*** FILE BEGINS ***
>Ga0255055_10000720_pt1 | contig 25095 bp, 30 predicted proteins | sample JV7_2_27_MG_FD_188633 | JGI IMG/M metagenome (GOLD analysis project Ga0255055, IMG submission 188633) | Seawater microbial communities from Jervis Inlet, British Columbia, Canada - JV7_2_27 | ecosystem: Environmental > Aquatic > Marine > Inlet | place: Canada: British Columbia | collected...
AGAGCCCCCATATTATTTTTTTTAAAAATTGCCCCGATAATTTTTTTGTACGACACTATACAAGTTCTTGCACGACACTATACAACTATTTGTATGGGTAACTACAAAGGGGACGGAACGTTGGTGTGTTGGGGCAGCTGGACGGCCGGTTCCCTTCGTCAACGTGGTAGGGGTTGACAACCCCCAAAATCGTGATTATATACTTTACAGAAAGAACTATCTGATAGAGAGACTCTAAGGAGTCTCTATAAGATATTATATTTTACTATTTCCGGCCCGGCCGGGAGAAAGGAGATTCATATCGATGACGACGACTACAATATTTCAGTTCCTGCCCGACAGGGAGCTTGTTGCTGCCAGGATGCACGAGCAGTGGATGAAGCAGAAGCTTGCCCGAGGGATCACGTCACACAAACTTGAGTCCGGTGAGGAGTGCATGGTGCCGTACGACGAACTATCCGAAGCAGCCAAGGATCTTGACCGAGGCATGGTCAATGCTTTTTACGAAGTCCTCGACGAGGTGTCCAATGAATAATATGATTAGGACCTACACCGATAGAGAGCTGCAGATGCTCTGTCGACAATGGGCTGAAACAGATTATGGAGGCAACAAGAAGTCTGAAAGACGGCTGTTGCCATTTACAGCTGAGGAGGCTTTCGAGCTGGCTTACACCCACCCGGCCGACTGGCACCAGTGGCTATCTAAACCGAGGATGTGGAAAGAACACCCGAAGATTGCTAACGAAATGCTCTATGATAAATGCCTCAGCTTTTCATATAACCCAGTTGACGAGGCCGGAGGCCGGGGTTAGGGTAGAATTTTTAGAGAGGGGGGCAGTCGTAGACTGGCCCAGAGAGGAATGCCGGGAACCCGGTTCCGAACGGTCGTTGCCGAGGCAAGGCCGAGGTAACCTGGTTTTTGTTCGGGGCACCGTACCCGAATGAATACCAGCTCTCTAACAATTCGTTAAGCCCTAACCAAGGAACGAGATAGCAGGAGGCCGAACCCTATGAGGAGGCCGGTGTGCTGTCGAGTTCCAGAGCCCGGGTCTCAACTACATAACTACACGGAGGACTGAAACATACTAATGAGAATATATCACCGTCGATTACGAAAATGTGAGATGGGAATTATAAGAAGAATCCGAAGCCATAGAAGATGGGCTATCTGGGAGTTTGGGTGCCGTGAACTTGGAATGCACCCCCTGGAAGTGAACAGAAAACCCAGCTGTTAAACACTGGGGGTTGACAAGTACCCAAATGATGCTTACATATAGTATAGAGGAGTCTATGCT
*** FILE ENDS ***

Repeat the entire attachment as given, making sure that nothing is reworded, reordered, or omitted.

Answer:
>Ga0255055_10000720_pt1 | contig 25095 bp, 30 predicted proteins | sample JV7_2_27_MG_FD_188633 | JGI IMG/M metagenome (GOLD analysis project Ga0255055, IMG submission 188633) | Seawater microbial communities from Jervis Inlet, British Columbia, Canada - JV7_2_27 | ecosystem: Environmental > Aquatic > Marine > Inlet | place: Canada: British Columbia | collected...
AGAGCCCCCATATTATTTTTTTTAAAAATTGCCCCGATAATTTTTTTGTACGACACTATACAAGTTCTTGCACGACACTATACAACTATTTGTATGGGTAACTACAAAGGGGACGGAACGTTGGTGTGTTGGGGCAGCTGGACGGCCGGTTCCCTTCGTCAACGTGGTAGGGGTTGACAACCCCCAAAATCGTGATTATATACTTTACAGAAAGAACTATCTGATAGAGAGACTCTAAGGAGTCTCTATAAGATATTATATTTTACTATTTCCGGCCCGGCCGGGAGAAAGGAGATTCATATCGATGACGACGACTACAATATTTCAGTTCCTGCCCGACAGGGAGCTTGTTGCTGCCAGGATGCACGAGCAGTGGATGAAGCAGAAGCTTGCCCGAGGGATCACGTCACACAAACTTGAGTCCGGTGAGGAGTGCATGGTGCCGTACGACGAACTATCCGAAGCAGCCAAGGATCTTGACCGAGGCATGGTCAATGCTTTTTACGAAGTCCTCGACGAGGTGTCCAATGAATAATATGATTAGGACCTACACCGATAGAGAGCTGCAGATGCTCTGTCGACAATGGGCTGAAACAGATTATGGAGGCAACAAGAAGTCTGAAAGACGGCTGTTGCCATTTACAGCTGAGGAGGCTTTCGAGCTGGCTTACACCCACCCGGCCGACTGGCACCAGTGGCTATCTAAACCGAGGATGTGGAAAGAACACCCGAAGATTGCTAACGAAATGCTCTATGATAAATGCCTCAGCTTTTCATATAACCCAGTTGACGAGGCCGGAGGCCGGGGTTAGGGTAGAATTTTTAGAGAGGGGGGCAGTCGTAGACTGGCCCAGAGAGGAATGCCGGGAACCCGGTTCCGAACGGTCGTTGCCGAGGCAAGGCCGAGGTAACCTGGTTTTTGTTCGGGGCACCGTACCCGAATGAATACCAGCTCTCTAACAATTCGTTAAGCCCTAACCAAGGAACGAGATAGCAGGAGGCCGAACCCTATGAGGAGGCCGGTGTGCTGTCGAGTTCCAGAGCCCGGGTCTCAACTACATAACTACACGGAGGACTGAAACATACTAATGAGAATATATCACCGTCGATTACGAAAATGTGAGATGGGAATTATAAGAAGAATCCGAAGCCATAGAAGATGGGCTATCTGGGAGTTTGGGTGCCGTGAACTTGGAATGCACCCCCTGGAAGTGAACAGAAAACCCAGCTGTTAAACACTGGGGGTTGACAAGTACCCAAATGATGCTTACATATAGTATAGAGGAGTCTATGCT